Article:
Hit 'Em Where They Live

In a contentious case of townhouse tumult, resourceful residents kick management maniacs to the curb

Timberlake has exploited the people of Miramar Gardens and Vista Verde by preying on homeowners' fears of losing their properties to foreclosure if they don't pay their maintenance fees, he says. "The attorneys they hire do nothing but rip people off with excessive legal fees. Samira Gazhai, the attorney they had before Glazer, was so blatantly dishonest that they had to get rid of her." According to court documents filed by the two HOAs against nonpaying homeowners, Gazhai represented the associations for a brief period in 2000. During her tenure, she would charge each maintenance fee-owing homeowner $475 in attorney fees, $540 in late charges, and $275 for a title search. Even Rachel Dugger acknowledges that Gazhai was let go because of her exorbitant fees.

After Vista Verde resident Eloise Nelson stopped paying her association dues in 1999, Glazer filed a lien against her for more than $4000 in unpaid maintenance and attorney fees. Nelson says she was able to pay off the association through a loan she obtained from the Universal Truth Center. "But I'm not satisfied with their service," she says of Timberlake. "Look around. What do they do that we couldn't do ourselves? Then they write up a whole bunch of rules like we living in some condo on Miami Beach."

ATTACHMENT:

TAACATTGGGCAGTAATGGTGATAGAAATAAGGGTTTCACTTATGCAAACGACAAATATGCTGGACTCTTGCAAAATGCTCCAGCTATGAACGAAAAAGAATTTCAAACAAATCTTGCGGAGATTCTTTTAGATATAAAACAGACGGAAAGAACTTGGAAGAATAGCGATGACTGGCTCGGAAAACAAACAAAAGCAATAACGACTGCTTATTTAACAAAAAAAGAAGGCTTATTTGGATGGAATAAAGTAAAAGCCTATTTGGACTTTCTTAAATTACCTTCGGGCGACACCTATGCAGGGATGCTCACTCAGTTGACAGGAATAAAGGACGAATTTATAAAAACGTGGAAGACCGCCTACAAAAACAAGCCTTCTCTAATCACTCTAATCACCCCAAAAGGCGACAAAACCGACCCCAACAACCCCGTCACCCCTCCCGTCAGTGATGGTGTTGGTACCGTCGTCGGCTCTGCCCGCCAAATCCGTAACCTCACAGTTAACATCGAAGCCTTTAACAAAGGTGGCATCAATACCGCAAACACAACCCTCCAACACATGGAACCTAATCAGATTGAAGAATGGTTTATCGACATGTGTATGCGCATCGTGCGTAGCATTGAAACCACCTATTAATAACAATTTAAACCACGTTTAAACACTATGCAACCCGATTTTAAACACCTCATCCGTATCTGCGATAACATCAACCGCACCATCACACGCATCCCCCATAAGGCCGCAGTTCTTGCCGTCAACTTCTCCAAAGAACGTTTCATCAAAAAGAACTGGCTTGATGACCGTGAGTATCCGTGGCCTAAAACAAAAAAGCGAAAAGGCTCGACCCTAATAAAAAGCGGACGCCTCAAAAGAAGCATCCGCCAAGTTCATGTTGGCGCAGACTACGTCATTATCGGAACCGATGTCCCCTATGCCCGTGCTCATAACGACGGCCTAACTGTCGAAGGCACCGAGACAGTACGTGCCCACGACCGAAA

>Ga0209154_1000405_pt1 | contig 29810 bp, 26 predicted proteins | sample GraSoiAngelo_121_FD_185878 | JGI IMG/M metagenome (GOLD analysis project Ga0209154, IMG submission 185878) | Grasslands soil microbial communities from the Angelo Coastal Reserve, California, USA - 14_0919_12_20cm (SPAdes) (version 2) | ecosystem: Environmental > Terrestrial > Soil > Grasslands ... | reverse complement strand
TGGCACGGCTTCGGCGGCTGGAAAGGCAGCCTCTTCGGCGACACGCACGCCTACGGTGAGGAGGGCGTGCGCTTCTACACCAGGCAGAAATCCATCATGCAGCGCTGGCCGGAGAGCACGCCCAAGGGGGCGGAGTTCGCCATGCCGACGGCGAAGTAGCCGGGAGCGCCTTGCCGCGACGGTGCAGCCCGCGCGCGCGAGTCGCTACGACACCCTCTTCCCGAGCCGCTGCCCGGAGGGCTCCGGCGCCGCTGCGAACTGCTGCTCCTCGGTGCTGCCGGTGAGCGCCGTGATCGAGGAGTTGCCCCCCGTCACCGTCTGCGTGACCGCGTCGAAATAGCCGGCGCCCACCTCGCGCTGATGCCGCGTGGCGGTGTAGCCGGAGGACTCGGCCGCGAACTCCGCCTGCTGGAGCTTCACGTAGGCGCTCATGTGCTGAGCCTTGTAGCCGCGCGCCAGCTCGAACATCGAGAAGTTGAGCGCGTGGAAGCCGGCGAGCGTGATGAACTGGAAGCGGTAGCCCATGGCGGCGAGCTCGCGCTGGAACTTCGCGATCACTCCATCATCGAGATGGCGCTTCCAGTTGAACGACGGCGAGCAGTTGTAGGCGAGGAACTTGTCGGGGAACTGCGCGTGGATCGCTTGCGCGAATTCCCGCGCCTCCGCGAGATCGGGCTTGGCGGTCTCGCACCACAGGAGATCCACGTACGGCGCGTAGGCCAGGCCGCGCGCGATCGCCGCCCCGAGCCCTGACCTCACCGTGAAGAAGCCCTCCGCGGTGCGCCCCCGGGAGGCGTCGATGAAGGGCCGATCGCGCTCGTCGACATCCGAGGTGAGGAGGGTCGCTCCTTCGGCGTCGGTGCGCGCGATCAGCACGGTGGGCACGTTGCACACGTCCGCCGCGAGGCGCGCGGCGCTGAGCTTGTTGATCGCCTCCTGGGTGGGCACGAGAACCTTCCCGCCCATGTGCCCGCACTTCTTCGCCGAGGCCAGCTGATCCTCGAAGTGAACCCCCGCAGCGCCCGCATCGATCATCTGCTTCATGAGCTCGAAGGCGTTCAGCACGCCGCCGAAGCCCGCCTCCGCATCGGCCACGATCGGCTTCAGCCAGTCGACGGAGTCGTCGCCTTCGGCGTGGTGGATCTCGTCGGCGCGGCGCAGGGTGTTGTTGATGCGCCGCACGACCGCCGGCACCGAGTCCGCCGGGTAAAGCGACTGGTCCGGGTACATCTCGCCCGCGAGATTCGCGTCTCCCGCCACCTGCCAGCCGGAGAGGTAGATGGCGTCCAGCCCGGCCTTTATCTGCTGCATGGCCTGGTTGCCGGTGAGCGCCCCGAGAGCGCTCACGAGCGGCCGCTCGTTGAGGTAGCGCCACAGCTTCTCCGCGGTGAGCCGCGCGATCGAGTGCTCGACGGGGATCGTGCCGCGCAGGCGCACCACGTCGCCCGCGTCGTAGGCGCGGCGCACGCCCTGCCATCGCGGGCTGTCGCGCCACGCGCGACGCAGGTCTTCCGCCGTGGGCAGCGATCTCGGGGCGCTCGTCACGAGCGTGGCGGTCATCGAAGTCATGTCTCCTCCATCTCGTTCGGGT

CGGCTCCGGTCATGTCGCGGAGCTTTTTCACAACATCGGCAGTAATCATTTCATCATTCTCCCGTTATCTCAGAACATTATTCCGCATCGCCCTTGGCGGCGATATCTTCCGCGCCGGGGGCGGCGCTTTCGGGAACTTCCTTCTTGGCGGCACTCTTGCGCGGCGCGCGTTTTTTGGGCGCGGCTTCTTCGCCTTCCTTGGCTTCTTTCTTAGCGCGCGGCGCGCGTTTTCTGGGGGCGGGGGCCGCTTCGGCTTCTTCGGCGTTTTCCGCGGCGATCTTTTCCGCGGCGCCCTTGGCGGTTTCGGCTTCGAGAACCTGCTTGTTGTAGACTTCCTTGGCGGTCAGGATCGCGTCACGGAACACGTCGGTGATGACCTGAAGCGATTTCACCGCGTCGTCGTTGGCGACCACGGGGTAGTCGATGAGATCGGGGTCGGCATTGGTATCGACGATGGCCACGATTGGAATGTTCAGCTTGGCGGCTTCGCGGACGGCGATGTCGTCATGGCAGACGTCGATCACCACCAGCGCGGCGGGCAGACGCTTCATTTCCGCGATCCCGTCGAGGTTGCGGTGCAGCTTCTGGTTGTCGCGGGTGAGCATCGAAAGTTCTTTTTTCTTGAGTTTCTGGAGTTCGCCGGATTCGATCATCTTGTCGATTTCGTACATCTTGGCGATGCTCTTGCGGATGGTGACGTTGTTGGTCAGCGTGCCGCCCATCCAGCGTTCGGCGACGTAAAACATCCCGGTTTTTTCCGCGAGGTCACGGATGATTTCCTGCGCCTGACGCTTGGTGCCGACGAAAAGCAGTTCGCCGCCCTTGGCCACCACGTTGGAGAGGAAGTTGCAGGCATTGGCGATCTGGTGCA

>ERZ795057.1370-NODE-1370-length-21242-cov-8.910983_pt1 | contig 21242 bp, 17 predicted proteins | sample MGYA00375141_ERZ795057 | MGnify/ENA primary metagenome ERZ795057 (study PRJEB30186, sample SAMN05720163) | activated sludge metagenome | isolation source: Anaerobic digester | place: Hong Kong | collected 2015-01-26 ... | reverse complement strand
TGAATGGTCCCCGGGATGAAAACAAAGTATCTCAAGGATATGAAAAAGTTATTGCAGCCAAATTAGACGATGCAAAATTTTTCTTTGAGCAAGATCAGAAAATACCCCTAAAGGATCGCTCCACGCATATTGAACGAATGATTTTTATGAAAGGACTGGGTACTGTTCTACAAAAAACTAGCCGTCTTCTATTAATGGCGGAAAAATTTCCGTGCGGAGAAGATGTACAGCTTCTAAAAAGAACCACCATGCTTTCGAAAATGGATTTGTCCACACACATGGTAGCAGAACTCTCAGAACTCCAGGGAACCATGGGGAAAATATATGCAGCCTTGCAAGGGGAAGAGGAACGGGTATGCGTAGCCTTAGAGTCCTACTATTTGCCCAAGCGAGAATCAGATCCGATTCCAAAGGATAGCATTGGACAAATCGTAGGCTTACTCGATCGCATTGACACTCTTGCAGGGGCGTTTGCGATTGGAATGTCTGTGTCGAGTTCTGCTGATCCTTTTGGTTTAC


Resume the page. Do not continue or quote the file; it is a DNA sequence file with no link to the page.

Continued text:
Nelson is convinced that Timberlake, the church, and the county have a grand plan in place to redevelop both communities into single-family homes. "But they don't want to do it the right way by offering you fair market value for your property," she theorizes. "They want to strong-arm you, muscle you out, Mafiosi-style."

Taimira Perez refuses to pay her association dues 
because she claims Timberlake does nothing to 
maintain Miramar Gardens and Vista Verde
photos by Jonathan Postal
Taimira Perez refuses to pay her association dues because she claims Timberlake does nothing to maintain Miramar Gardens and Vista Verde

The problem, says activist Leroy Jones, is that there was not much the county or Commissioner Betty Ferguson, whom many residents blame for allowing Timberlake to enter into their lives, could do. "Her hands were kind of tied," Jones says. "She had to stay out of it because of the board members of the two associations. They could have terminated Timberlake if they wanted to, but for whatever reason chose not to. I think the people who sit on the boards are people who don't face the same financial struggles that the other homeowners face." Of Perez, he says, "She cared about everyone else who was in the same situation she was in. We need more people like her in low-income neighborhoods."

Outside her home, Perez is scolding her son Omar to lay off the firecrackers he keeps igniting in the neighbor's front yard. She is mystified that the two boards remain so loyal to Timberlake and dismisses Miller's characterization that she is a "community leech" because she has never paid her maintenance fee. "Yeah, I'm going to risk putting my six kids out on the street for a measly $35 a month," she scoffs. "I'm the freak because I have invested all this time fighting them. As if I have nothing better to do with my life other than fight these damn delinquents."

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